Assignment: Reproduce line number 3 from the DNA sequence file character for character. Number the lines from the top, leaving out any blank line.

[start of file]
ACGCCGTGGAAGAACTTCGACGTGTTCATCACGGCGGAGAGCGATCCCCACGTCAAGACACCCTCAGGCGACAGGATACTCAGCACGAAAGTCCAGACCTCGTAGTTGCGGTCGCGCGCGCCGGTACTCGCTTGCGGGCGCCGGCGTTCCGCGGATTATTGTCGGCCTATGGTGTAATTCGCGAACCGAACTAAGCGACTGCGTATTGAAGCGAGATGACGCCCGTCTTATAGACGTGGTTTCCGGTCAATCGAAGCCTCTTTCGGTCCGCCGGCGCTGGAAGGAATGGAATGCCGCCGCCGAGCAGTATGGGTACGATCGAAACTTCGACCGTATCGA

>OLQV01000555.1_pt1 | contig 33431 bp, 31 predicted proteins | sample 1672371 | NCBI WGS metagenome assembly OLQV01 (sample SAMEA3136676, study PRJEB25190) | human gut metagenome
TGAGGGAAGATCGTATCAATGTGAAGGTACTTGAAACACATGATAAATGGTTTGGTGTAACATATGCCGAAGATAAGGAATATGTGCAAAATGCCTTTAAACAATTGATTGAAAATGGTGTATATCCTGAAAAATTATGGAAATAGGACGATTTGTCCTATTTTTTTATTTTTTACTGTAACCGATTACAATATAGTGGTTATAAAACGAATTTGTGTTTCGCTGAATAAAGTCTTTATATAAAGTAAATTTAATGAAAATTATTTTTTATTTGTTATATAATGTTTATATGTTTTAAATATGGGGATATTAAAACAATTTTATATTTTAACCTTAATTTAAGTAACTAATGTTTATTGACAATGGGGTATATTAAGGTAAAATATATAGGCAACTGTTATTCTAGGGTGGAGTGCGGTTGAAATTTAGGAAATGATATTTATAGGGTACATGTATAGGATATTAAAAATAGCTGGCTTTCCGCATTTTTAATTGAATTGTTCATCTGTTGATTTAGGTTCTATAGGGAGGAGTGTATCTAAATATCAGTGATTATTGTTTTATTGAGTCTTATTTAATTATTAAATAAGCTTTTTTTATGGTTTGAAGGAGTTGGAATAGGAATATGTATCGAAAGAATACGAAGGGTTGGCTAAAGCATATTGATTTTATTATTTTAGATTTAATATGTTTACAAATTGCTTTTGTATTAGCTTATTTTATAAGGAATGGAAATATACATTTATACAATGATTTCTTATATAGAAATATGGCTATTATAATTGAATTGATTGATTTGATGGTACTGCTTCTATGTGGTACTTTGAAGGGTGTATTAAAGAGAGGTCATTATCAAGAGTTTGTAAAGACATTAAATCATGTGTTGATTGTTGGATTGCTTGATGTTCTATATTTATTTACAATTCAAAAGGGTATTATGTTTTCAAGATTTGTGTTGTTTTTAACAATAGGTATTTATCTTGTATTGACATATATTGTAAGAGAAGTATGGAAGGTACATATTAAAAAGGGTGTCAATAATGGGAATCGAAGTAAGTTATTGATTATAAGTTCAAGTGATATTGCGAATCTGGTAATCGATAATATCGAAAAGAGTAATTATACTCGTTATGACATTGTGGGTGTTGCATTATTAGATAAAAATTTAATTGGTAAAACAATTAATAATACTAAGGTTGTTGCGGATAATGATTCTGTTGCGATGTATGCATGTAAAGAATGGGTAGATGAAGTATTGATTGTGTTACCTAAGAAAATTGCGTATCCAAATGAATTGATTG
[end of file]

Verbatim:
TGAGGGAAGATCGTATCAATGTGAAGGTACTTGAAACACATGATAAATGGTTTGGTGTAACATATGCCGAAGATAAGGAATATGTGCAAAATGCCTTTAAACAATTGATTGAAAATGGTGTATATCCTGAAAAATTATGGAAATAGGACGATTTGTCCTATTTTTTTATTTTTTACTGTAACCGATTACAATATAGTGGTTATAAAACGAATTTGTGTTTCGCTGAATAAAGTCTTTATATAAAGTAAATTTAATGAAAATTATTTTTTATTTGTTATATAATGTTTATATGTTTTAAATATGGGGATATTAAAACAATTTTATATTTTAACCTTAATTTAAGTAACTAATGTTTATTGACAATGGGGTATATTAAGGTAAAATATATAGGCAACTGTTATTCTAGGGTGGAGTGCGGTTGAAATTTAGGAAATGATATTTATAGGGTACATGTATAGGATATTAAAAATAGCTGGCTTTCCGCATTTTTAATTGAATTGTTCATCTGTTGATTTAGGTTCTATAGGGAGGAGTGTATCTAAATATCAGTGATTATTGTTTTATTGAGTCTTATTTAATTATTAAATAAGCTTTTTTTATGGTTTGAAGGAGTTGGAATAGGAATATGTATCGAAAGAATACGAAGGGTTGGCTAAAGCATATTGATTTTATTATTTTAGATTTAATATGTTTACAAATTGCTTTTGTATTAGCTTATTTTATAAGGAATGGAAATATACATTTATACAATGATTTCTTATATAGAAATATGGCTATTATAATTGAATTGATTGATTTGATGGTACTGCTTCTATGTGGTACTTTGAAGGGTGTATTAAAGAGAGGTCATTATCAAGAGTTTGTAAAGACATTAAATCATGTGTTGATTGTTGGATTGCTTGATGTTCTATATTTATTTACAATTCAAAAGGGTATTATGTTTTCAAGATTTGTGTTGTTTTTAACAATAGGTATTTATCTTGTATTGACATATATTGTAAGAGAAGTATGGAAGGTACATATTAAAAAGGGTGTCAATAATGGGAATCGAAGTAAGTTATTGATTATAAGTTCAAGTGATATTGCGAATCTGGTAATCGATAATATCGAAAAGAGTAATTATACTCGTTATGACATTGTGGGTGTTGCATTATTAGATAAAAATTTAATTGGTAAAACAATTAATAATACTAAGGTTGTTGCGGATAATGATTCTGTTGCGATGTATGCATGTAAAGAATGGGTAGATGAAGTATTGATTGTGTTACCTAAGAAAATTGCGTATCCAAATGAATTGATTG